Designing Forms for Microsoft Office InfoPath and Forms Services 2007

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  • Edition: 1st
  • Format: Paperback
  • Copyright: 2007-02-05
  • Publisher: Addison-Wesley Professional
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The authoritative, one-stop tutorial and reference for developing custom applications based on the latest version of InfoPath.

Author Biography

Scott Roberts is a Senior Development Lead on the InfoPath team at Microsoft Corporation, and has been involved with InfoPath since its inception. He leads development on features ranging from controls and template parts to the Word/Excel importers. Scott is also the author of Programming Microsoft Internet Explorer 5 (Microsoft Press) and numerous technical articles and publications.

Hagen Green is a Software Design Engineer in Test II at Microsoft Corporation, and has been a member of the InfoPath team since its inception. He leads a team focused on the next version of Windows SharePoint Services. He contributed chapters on InfoPath to Visual Studio Tools for Office: Using Visual Basic 2005, and Visual Studio Tools for Office: Using C# (Addison-Wesley).

Table of Contents

Designing formsp. 1
Introduction to InfoPath 2007p. 3
Basics of InfoPath form designp. 25
Working with datap. 85
Advanced controls and customizationp. 155
Adding logic without codep. 215
Retrieving data from external sourcesp. 241
Extended features of data connectionsp. 297
Submitting form datap. 327
Saving and publishingp. 397
Building reusable componentsp. 431
Security and deploymentp. 455
Creating reportsp. 553
Workflowp. 613
Introduction to forms servicesp. 665
Advanced form designp. 727
Writing code in InfoPathp. 729
Visual studio tools for Microsoft Office InfoPath 2007p. 833
Advanced forms servicesp. 865
Hosting InfoPathp. 965
Building custom controls using ActiveX technologiesp. 1037
Add-insp. 1073
Importers and exportersp. 1115
Table of Contents provided by Blackwell. All Rights Reserved.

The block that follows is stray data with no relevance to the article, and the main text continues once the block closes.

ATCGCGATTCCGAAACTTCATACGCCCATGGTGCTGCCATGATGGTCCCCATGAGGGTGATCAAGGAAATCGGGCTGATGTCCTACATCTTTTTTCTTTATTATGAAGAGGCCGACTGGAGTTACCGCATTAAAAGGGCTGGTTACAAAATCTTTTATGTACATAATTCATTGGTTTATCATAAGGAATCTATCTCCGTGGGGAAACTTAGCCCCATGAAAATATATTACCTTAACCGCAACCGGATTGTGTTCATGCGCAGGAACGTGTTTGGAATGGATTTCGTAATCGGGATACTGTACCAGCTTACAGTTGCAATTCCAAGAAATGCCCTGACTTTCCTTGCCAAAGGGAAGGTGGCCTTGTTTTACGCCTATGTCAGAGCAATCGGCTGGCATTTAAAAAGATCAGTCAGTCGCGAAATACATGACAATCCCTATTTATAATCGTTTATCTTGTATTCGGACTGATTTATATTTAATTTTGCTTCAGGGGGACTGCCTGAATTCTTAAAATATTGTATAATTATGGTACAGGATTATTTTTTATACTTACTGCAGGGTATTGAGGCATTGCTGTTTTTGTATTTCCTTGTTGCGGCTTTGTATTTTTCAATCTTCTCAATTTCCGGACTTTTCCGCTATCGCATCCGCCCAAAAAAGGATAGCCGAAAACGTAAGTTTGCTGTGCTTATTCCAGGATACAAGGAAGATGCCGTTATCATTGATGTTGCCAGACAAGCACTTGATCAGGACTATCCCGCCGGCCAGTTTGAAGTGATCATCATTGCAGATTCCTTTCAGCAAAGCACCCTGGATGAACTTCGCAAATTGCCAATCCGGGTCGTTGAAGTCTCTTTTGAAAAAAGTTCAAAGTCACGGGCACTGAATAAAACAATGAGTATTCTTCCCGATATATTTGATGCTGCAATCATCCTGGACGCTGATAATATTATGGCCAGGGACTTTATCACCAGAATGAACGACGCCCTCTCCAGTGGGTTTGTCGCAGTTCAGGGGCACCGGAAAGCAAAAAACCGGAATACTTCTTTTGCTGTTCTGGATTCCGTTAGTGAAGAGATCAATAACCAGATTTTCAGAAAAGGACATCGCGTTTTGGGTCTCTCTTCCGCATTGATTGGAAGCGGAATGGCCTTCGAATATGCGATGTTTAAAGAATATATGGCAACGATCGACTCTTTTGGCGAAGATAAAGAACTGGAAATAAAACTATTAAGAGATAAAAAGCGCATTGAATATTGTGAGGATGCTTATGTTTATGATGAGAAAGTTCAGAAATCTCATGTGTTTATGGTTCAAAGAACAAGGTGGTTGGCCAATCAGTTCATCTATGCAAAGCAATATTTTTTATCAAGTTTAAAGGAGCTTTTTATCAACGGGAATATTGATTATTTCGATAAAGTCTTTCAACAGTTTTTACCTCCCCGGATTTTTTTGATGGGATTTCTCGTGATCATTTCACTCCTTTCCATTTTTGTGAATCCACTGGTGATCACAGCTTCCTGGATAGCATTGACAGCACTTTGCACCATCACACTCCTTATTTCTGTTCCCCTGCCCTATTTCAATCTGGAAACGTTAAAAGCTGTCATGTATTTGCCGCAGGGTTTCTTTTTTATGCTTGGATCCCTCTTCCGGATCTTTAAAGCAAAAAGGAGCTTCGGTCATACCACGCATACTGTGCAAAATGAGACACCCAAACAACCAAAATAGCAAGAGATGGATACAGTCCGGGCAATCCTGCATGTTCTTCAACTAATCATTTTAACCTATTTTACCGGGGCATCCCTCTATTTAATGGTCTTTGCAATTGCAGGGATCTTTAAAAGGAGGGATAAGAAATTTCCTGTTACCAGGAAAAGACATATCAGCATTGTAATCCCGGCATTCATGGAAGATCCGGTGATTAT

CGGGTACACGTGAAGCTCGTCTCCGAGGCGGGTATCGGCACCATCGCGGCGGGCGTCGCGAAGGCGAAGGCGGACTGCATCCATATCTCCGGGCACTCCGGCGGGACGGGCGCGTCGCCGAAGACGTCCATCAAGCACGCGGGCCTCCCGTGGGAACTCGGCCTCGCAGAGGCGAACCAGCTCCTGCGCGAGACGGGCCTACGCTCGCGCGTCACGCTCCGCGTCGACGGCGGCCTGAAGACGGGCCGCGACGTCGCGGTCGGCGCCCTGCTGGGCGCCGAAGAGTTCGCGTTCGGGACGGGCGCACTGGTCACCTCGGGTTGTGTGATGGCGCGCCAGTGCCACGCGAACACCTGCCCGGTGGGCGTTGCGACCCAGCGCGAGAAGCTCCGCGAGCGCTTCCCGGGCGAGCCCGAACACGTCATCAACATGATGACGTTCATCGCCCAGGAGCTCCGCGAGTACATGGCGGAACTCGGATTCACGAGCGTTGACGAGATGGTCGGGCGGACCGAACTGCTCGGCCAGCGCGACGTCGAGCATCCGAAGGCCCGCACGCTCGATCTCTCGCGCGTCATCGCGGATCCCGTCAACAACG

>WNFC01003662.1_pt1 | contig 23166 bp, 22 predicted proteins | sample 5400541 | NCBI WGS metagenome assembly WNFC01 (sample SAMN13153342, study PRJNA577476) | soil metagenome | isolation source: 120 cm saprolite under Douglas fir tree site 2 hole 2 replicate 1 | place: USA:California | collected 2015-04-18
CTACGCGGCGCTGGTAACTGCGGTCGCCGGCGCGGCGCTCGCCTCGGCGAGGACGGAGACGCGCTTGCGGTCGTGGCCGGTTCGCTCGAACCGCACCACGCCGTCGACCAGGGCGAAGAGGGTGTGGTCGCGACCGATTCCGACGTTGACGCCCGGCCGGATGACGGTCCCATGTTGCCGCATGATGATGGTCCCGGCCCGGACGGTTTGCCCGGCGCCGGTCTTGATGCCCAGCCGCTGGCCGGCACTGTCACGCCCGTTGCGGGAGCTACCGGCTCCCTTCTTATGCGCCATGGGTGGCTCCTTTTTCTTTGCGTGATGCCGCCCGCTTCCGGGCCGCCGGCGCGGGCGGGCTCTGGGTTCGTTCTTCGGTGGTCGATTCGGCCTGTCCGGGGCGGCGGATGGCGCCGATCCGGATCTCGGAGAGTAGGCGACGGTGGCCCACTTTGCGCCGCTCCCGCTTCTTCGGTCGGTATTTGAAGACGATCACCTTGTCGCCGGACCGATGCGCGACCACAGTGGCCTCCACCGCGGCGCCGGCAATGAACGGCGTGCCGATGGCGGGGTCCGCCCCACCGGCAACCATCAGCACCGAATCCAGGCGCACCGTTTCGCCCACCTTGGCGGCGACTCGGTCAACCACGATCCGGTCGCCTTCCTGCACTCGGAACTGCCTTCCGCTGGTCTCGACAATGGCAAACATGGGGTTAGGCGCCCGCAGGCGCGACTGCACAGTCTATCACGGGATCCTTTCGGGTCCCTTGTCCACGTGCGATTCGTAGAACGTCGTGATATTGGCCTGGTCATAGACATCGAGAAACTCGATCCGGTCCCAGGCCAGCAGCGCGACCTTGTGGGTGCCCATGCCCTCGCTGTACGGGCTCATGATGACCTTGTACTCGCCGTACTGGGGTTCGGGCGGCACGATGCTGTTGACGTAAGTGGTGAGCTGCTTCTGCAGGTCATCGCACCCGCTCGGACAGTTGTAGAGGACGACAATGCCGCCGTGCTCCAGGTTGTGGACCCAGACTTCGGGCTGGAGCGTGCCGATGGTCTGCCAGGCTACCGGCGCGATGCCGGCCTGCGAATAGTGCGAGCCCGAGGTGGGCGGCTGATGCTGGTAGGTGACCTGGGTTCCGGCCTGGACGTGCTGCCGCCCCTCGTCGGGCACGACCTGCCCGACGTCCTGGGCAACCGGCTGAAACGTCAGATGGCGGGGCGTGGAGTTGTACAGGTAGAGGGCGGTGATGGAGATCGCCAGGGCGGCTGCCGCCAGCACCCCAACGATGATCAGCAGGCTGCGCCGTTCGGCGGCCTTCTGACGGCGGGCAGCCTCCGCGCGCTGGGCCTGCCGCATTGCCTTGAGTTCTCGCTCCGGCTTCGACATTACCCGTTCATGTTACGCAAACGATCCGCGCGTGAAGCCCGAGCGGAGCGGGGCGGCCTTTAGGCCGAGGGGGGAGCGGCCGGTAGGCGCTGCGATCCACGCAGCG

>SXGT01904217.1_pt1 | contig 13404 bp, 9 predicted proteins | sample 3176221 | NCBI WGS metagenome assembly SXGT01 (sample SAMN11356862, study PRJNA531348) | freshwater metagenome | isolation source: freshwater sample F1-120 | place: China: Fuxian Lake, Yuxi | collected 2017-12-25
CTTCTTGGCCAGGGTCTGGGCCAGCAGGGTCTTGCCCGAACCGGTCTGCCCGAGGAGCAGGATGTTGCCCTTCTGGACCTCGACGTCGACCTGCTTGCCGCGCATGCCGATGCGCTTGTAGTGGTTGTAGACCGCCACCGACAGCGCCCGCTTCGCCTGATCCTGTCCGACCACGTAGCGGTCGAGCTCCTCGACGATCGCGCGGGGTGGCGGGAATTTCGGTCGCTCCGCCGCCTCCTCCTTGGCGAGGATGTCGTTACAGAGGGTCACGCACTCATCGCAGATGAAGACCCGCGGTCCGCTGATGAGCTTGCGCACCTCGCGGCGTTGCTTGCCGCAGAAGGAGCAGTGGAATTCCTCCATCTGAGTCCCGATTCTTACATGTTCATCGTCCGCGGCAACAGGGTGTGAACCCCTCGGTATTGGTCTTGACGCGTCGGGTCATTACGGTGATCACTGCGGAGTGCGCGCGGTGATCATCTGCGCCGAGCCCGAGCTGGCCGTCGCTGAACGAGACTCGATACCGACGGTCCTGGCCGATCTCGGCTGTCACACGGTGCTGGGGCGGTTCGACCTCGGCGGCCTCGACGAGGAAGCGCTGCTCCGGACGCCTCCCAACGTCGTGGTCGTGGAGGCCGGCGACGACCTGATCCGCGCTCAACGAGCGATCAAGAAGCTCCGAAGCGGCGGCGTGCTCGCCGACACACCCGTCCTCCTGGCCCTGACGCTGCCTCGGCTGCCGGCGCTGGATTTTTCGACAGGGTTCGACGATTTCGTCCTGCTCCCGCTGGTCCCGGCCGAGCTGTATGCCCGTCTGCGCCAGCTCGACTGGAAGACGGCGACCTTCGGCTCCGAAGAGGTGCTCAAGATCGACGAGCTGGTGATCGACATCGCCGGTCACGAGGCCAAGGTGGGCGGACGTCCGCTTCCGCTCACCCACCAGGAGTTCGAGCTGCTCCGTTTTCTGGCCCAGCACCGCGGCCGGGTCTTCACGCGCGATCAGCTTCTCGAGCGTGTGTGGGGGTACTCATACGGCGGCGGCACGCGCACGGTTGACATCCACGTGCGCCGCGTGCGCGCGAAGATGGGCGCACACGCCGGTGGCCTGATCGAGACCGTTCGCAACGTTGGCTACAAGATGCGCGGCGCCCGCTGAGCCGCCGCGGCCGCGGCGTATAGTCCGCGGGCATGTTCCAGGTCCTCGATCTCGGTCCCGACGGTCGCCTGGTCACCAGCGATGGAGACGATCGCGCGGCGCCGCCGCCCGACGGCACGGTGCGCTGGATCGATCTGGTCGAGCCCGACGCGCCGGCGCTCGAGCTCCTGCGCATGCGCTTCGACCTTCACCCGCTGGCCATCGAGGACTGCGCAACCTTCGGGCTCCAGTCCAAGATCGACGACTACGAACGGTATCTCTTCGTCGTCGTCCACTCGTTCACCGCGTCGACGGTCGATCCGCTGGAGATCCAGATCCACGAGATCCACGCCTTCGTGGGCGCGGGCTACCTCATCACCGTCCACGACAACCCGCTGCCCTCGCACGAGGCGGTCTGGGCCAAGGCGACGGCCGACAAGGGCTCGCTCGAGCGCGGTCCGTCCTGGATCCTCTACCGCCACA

It Just Makes Sense Over the past ten years, Extensible Markup Language (XML) has become more widely used than ever before as a means of transferring data between applications and even between organizations. XML provides a standard protocol with which these applications and organizations can communicate. Using XML Schema, a company can define a standard structure for its data that can then be used across multiple departments and organizations. This structured data enables developers to easily create applications that can communicate with each other without much effort. In addition, most organizations use forms in one way or another, whether to enter a purchase request, submit expense report information, or track weekly status. If you look at a typical form, you will notice that the form itself is structured unlike a typical freeform document created in an application such as Microsoft Office Word 2007. In these freeform documents you can type anything you like in any way that you choose. Although a form may contain sections that allow you to enter freeform text such as comments, most of your typical forms are highly structured. Fields in the form usually require you to enter specific types of data such as sales numbers or costs. Since XML defines a structured data format (which can contain some unstructured elements) and forms are highly structured with bits of freeform data, it makes sense to tie together forms and XML data. Once a user has filled out a form that is connected to XML data, the data can easily be incorporated into back-end processes that understand the structure of the XML data for that form. So, this fits one of the main purposes of XML--tying together multiple processes using a standard protocol. Since building forms based on XML just makes sense, many software developers want to create forms-based applications to collect data and store it as XML. However, until a few years ago, this was a tedious and time-consuming process. Developers had to use tools such as Microsoft Visual C++, C#, or Visual Basic .NET and write sometimes a tremendous amount of code to create a forms application. Often, forms applications share similar functionality, such as spell checking, calculations, and data validation. In order to share this functionality across multiple forms applications, software developers needed to create code libraries in order to reuse their code. This worked fine when sharing the code within the same department or company. However, developers across multiple companies were likely going to duplicate the same work unless, of course, companies purchased these libraries from a third-party vendor. Developing forms applications in this way is not something that typical information workers can do. Usually this type of coding is reserved for advanced software developers. Another disadvantage of this approach is that different forms applications usually have different user interfaces. Each time a user fills out a form, he or she may need to learn a different set of commands and menu items. This learning curve costs the company time and money. About five years ago, Microsoft recognized the need for a common tool to build forms based on XML technologies. Existing XML-based tools required a thorough understanding of XML, so most information workers had trouble understanding how to use them. Also, most information workers do not know how to write code and, therefore, could not easily use development tools such as Microsoft Visual Studio. Therefore, it just made sense to create a tool that developers and information workers could use to create forms based on XML and that users could use to fill out those forms. That tool is InfoPath. (In Chapter 1, we'll tell you exactly what InfoPath is all about and introduce you to the extensive feature set included in this application.) Looking at the wealth of features included in InfoPath, especially those added in InfoPath 2007, it also just